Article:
We may assume that is the reason why Lowell admired them; but Lowell was also too critical and polemic to be wholly a poet, except on certain occasions. In 1847 he published the "Fable for Critics," the keenest piece of poetical satire since Byron's "English Bards and Scotch Reviewers," keen and even saucy, but perfectly good-humored.
So in the larger academy which the young pastor unconsciously founded the various voices of suggestion, experience, and reflection spoke. It was a rural feast, an Arcadian holiday, such as the Swedish poet Tegner might have sketched in simple and melodious measure, or Grecian artists carved upon a frieze.
I first saw the poet five-and-twenty years ago, in his own house in London, at No. 13 Upper Harley Street, Cavendish Square. He was then declining into the vale of years, but his mind was still vigorous and young. My letter of introduction to him was written by Charles Sumner, and it proved sufficient for the beginning of a friendship which existed through a quarter of a century.
The penny paper that may be bought everywhere, that is allowed to lie on every table, prints seven or eight columns of filth, for no reason except that the public likes to read filth; the poet and novelist must emasculate and destroy their work because.... Who shall come forward and make answer? Oh, vile, filthy, and hypocritical century, I at least scorn you.
Emerson was the poet and prophet of man's moral nature, and it is this nature our finest and highest human sensibilities and aspirations toward justice and truth that has been so raided and trampled upon by the chief malefactor and world outlaw in the present war.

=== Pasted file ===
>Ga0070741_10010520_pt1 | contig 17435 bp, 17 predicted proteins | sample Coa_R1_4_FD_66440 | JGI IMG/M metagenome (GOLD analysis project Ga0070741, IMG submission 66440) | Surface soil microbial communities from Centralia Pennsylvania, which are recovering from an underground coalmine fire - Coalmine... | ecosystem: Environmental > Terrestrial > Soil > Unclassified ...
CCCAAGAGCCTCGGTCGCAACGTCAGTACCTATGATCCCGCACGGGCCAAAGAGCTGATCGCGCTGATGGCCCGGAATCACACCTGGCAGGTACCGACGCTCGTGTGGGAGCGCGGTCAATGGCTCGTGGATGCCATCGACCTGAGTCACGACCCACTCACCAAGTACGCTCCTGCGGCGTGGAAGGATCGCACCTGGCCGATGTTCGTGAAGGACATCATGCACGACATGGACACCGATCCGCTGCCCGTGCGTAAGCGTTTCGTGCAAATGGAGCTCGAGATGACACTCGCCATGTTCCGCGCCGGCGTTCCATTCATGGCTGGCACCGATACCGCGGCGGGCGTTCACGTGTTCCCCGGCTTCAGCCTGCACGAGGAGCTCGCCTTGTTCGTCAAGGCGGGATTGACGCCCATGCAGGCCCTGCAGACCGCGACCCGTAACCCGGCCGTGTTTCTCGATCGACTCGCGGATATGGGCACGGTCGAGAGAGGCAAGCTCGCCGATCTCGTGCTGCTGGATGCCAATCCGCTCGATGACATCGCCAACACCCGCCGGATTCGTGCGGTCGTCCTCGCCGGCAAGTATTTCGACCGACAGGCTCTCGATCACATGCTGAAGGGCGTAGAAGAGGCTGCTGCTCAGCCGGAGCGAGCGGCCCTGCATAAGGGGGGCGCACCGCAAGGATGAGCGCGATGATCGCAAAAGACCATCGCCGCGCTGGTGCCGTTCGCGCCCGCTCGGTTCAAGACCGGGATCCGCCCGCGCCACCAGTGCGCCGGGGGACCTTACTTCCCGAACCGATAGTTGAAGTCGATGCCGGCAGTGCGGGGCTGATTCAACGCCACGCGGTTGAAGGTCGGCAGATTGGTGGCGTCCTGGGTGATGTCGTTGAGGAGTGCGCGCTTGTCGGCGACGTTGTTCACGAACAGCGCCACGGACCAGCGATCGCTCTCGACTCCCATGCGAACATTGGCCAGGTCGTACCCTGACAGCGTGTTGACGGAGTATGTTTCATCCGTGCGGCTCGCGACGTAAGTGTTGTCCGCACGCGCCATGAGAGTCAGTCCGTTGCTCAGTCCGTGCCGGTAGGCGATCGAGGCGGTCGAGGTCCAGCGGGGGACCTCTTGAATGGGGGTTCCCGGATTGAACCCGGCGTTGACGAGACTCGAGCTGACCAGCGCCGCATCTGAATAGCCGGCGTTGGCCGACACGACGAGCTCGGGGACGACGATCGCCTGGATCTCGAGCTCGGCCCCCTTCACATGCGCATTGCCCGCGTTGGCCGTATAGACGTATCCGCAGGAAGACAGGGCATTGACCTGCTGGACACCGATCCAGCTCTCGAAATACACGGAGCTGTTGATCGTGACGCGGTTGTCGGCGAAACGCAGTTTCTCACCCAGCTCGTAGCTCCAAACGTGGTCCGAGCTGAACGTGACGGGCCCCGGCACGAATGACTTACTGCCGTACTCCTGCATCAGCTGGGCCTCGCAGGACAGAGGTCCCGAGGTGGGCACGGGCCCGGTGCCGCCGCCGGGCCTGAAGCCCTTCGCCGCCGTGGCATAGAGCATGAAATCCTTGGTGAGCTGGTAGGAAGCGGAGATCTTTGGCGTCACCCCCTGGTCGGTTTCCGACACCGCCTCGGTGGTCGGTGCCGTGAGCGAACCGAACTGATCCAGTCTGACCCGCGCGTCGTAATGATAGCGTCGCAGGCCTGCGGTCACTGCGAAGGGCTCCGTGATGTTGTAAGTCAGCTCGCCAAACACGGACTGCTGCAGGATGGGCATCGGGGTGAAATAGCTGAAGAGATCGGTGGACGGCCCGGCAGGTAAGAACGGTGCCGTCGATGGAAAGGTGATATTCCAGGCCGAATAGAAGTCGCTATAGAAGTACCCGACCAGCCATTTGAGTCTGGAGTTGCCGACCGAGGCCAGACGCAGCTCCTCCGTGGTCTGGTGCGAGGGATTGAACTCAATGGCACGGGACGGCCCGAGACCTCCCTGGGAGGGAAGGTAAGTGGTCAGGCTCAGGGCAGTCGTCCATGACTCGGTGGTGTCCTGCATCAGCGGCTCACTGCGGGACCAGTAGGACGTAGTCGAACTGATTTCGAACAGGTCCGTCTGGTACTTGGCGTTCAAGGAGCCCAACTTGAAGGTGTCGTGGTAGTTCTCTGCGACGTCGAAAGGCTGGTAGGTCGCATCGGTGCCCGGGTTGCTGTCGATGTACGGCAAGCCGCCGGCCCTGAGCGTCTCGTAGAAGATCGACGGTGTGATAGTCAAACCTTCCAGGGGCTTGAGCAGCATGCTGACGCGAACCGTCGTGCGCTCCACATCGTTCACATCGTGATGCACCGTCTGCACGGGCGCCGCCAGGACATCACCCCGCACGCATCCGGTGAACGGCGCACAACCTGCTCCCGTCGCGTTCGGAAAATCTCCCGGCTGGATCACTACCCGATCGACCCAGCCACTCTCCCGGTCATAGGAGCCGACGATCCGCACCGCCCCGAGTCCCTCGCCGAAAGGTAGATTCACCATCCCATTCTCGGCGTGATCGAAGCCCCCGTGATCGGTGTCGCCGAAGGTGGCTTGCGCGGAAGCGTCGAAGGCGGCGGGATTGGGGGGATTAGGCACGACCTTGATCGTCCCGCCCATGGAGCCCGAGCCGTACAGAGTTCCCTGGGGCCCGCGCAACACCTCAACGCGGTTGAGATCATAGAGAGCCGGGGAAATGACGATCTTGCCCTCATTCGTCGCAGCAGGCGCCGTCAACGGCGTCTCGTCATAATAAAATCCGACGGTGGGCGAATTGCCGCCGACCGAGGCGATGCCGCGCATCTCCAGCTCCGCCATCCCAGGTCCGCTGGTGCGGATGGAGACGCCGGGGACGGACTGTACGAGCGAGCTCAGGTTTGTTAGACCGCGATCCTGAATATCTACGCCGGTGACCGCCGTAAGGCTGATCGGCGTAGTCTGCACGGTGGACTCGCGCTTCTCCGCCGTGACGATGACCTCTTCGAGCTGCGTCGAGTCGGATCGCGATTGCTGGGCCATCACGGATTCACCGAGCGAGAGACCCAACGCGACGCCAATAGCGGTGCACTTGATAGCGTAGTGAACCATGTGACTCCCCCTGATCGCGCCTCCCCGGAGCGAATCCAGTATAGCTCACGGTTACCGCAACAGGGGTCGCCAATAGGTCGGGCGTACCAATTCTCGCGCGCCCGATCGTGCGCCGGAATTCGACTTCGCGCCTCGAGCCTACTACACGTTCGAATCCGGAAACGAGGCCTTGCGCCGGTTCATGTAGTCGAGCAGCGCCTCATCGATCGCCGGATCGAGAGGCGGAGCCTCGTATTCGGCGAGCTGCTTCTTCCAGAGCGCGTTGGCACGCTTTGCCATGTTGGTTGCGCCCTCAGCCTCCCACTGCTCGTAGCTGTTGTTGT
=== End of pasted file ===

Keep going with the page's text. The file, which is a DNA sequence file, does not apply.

It is not requisite to state specifically the offer made by the man of wealth to the poet. Ridman, in one of his enterprises, found it necessary to procure the aid of such a person as Lingave a writer of power, a master of elegant diction, of fine taste, in style passionate yet pure, and of the delicate imagery that belongs to the children of song.
But he seemed to me to embody a Frenchman's ideal notion of the Latin poet; something a little more cut and dry than I had looked for; compact and elegant, critical and acute, with a consciousness of authorship upon him; a taste over-anxious not to commit itself, and refining and diminishing nature as in a drawing-room mirror.
Your thoughts were fine; they showed you to be a poet; but I have never hidden from you how I wished that you had been on my side. Art, nowadays, must be the mouthpiece of misery, for misery is the key-note of modern life." They talked on, and Julian, so easily moulded by a strong will, became half courageous. "One of her reproaches," he said, "is just; I can't meet it.
To recover our loyalty to Browning as a poet, which this volume sometimes puts to the test, we might well reserve Numpholeptos for the close.
Through the ingenuousness of her age beamed an ardent mind, not of the woman, but of the poet. She did not please; she intoxicated. She lived in a small town with her brother, who was a curate. Both had recently come into the country. They came nobody knew whence; but when seeing her so lovely and her brother so pious, nobody thought of asking whence they came.
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